2. the outer consonants usually are produced “by an abrupt stoppage of air in the vocal tract followed by an abrupt release,” e.g. k, t, p (hard consonants)
  3. the medial consonant usually is sonorant like l,m,n
  4. the vowel usually is short and pronounced with the tongue relatively close to the mouth’s roof, i.e. a close or high vowel [2]

These characteristics make short, violent-sounding words.  Such words are efficient and communicatively propitious for ejaculative, shocking use.  Insightful scholarship explains these characteristics through word survival under selection for these characteristics:

it seems unlikely that speakers consciously create obscene words to fit some abstract phonological form for obscene words.  This kind of competence simply does not exist.  Nor is it likely (or at least demonstrable) that obscene words, which are in some ways akin to onomatopoeic words, originate from some natural connection between meaning and sound.  It does seem highly plausible, however, that given a set of semantically related words vying for survival,those words having some match between sound and sense have an added edge in the struggle {to endure}, other things being equal.[3]

That general process also describes the evolution of biological organisms.

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[1] U.S. administrative and case law has distinguished between obscenity and indecency.  All seven words at the center of the U.S. Supreme Court case Federal Communications Commission v. Pacifica Foundation (1978) include two or more of the above characteristics for the word or prominent components of the word.  Adjudicating indecency is a challenging and often challenged task.  Vagueness of indecency standards is a a central concern.  See, e.g. Federal Communications Commission v. Fox Television Stations (2009) and U.S. Supreme Court, certiorari granted, June 27, 2011, 10-1293, FCC v. Fox.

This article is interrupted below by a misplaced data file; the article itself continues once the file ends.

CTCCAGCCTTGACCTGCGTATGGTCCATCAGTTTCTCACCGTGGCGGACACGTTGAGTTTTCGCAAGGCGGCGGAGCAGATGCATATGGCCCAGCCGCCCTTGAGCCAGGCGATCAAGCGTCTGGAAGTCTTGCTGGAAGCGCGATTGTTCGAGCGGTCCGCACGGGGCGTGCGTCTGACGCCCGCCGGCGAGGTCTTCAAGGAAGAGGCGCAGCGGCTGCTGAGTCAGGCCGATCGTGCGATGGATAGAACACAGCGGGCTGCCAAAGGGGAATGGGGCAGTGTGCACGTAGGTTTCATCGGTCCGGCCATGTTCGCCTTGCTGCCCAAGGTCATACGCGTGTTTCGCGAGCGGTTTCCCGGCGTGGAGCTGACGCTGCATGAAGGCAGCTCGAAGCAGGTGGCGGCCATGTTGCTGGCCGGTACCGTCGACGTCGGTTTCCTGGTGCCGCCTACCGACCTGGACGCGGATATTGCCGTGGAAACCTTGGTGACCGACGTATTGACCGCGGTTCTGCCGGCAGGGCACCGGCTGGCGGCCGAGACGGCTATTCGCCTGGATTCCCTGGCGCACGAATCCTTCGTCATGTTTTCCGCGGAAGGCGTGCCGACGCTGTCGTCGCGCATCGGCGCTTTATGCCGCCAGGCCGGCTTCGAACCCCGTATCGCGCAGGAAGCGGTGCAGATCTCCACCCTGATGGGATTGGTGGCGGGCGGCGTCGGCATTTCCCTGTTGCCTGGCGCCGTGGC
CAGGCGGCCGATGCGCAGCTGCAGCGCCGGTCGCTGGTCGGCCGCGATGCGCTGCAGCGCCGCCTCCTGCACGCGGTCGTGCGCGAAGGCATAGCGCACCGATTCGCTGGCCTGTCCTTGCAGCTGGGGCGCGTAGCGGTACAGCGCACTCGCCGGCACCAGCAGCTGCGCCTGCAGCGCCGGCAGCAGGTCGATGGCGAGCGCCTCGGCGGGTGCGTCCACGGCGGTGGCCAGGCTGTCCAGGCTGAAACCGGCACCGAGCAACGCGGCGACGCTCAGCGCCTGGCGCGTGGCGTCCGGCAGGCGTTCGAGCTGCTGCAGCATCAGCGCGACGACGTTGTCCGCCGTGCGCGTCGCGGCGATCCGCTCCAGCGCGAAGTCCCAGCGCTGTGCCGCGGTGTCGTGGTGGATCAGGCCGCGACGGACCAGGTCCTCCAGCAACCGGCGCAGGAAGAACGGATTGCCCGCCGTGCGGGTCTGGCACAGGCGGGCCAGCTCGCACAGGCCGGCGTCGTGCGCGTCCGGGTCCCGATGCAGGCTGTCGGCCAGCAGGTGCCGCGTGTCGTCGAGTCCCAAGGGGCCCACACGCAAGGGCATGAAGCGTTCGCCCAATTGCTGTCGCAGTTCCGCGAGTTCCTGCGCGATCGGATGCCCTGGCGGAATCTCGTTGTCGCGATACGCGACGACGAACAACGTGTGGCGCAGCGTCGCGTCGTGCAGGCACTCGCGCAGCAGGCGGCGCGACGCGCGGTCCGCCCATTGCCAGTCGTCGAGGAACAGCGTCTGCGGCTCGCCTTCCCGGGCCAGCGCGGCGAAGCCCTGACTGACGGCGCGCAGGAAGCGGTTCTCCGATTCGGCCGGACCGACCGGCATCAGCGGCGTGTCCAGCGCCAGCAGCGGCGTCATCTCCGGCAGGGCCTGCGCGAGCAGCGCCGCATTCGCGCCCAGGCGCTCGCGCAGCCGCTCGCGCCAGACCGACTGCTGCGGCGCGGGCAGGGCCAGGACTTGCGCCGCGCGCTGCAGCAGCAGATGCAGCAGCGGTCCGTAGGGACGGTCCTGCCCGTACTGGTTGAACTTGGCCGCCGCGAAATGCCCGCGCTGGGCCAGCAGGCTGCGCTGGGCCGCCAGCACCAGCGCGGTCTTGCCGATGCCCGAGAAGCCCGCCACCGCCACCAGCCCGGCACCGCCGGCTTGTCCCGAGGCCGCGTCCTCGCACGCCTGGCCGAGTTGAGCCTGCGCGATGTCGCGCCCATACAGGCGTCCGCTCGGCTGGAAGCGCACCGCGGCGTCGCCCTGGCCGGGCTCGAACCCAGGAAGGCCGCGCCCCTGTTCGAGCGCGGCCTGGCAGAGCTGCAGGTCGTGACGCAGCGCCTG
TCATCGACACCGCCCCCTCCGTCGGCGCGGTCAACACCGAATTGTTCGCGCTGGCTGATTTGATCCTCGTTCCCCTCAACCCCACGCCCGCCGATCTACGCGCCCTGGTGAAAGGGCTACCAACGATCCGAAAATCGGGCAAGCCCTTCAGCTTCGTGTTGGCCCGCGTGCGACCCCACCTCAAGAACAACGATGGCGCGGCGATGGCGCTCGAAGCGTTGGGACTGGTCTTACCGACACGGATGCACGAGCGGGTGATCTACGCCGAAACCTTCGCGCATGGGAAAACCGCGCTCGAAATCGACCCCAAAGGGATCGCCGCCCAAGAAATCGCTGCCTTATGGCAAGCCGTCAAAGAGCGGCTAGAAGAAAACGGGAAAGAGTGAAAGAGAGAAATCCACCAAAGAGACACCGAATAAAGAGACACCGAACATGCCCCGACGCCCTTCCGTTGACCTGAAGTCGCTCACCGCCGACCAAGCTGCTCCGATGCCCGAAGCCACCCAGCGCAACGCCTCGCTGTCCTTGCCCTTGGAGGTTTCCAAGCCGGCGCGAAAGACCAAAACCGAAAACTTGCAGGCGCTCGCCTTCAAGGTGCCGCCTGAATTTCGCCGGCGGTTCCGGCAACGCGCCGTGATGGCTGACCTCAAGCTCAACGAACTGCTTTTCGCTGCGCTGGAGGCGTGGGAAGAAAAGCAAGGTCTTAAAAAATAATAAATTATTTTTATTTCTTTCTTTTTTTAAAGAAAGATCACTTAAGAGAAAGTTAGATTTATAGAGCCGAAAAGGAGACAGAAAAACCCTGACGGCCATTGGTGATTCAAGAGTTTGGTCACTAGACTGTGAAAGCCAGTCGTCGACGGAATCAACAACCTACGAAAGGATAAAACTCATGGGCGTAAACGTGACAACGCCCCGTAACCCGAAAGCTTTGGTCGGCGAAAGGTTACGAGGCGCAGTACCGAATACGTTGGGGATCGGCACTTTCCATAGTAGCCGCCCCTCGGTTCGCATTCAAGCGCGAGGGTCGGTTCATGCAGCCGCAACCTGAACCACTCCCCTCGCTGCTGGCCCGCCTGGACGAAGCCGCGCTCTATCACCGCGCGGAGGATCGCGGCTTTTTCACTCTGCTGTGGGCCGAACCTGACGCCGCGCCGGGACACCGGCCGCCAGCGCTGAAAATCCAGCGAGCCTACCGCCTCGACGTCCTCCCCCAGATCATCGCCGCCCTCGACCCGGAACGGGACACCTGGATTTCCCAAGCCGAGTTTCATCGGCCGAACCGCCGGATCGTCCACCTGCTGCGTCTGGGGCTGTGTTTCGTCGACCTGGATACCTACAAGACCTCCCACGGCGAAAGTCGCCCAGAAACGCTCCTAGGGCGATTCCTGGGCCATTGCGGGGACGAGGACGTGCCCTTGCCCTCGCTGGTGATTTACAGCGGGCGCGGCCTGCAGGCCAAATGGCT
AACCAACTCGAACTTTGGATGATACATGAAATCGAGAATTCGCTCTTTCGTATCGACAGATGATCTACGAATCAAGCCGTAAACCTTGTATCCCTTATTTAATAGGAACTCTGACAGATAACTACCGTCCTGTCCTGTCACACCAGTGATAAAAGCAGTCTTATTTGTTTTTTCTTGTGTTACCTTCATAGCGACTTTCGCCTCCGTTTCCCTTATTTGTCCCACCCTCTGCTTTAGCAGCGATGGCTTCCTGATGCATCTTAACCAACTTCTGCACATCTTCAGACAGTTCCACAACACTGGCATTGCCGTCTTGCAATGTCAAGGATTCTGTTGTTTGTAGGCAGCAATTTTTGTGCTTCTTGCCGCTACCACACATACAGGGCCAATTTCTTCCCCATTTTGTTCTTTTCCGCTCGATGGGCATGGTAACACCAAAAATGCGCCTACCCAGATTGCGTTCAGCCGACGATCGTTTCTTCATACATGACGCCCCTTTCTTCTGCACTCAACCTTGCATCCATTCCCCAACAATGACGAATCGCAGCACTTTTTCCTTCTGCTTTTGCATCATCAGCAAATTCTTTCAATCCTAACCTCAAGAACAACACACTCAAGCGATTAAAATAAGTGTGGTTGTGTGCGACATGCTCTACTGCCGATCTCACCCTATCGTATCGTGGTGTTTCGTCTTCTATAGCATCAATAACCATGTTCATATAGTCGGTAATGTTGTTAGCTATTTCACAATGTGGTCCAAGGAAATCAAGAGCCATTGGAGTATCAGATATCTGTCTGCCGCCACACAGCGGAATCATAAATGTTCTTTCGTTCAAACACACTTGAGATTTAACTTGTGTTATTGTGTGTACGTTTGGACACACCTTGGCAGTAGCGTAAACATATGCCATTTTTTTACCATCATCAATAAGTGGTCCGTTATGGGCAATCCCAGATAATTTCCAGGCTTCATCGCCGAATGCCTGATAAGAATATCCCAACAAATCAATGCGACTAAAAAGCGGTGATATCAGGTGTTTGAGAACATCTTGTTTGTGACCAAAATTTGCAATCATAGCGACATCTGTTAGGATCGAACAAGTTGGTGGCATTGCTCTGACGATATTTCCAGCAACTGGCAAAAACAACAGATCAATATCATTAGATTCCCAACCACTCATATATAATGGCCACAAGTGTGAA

[2] Noguchi, Rei R. 1996. “On the historical longevity of one four-letter word: the interplay of phonology and semantics.” Maledicta 12: 29-43, at p. 34.

[3] Id. p. 41.

prisoners make a lot of telephone calls

Securus Technologies, a leading inmate telephone service provider, recently stated that the company “now completes over 120 million calls from inmates to friends and family members per year on all its calling platforms.”[*]  Assuming that Securus handles about a third of total inmate calls, and that prisoners (inmates) in the U.S. number about 2.2 million, the Securus figure indicates that prisoners average about 14 telephone calls per month.  This total does not include the large number of calls made using contraband cell phones.

One of the busiest calling days for prisoners (and non-prisoners) is Mother’s Day.  According to Securus, “concurrent calls (calls made and completed at the same time) on its Secure Call Platform increased from 4,321 in 2009 to 8,689 in 2011 on Mother’s Day.”  Non-prisoner voice call volumes have been falling.  Reductions in telephone calling prices for prisoners may explain the large growth in prisoner telephone calls.

Call volumes for non-prisoners vary a lot across persons.  The call volume distribution tends to be a heavy-tailed distribution, with some persons making no calls and a few persons making a very large number of calls.  The call distribution for prisoners is likely to have a similar shape.

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[*] Securus press release, “Securus Technologies, Inc. Establishes New Record For Call Volumes,” dated June 15, 2011.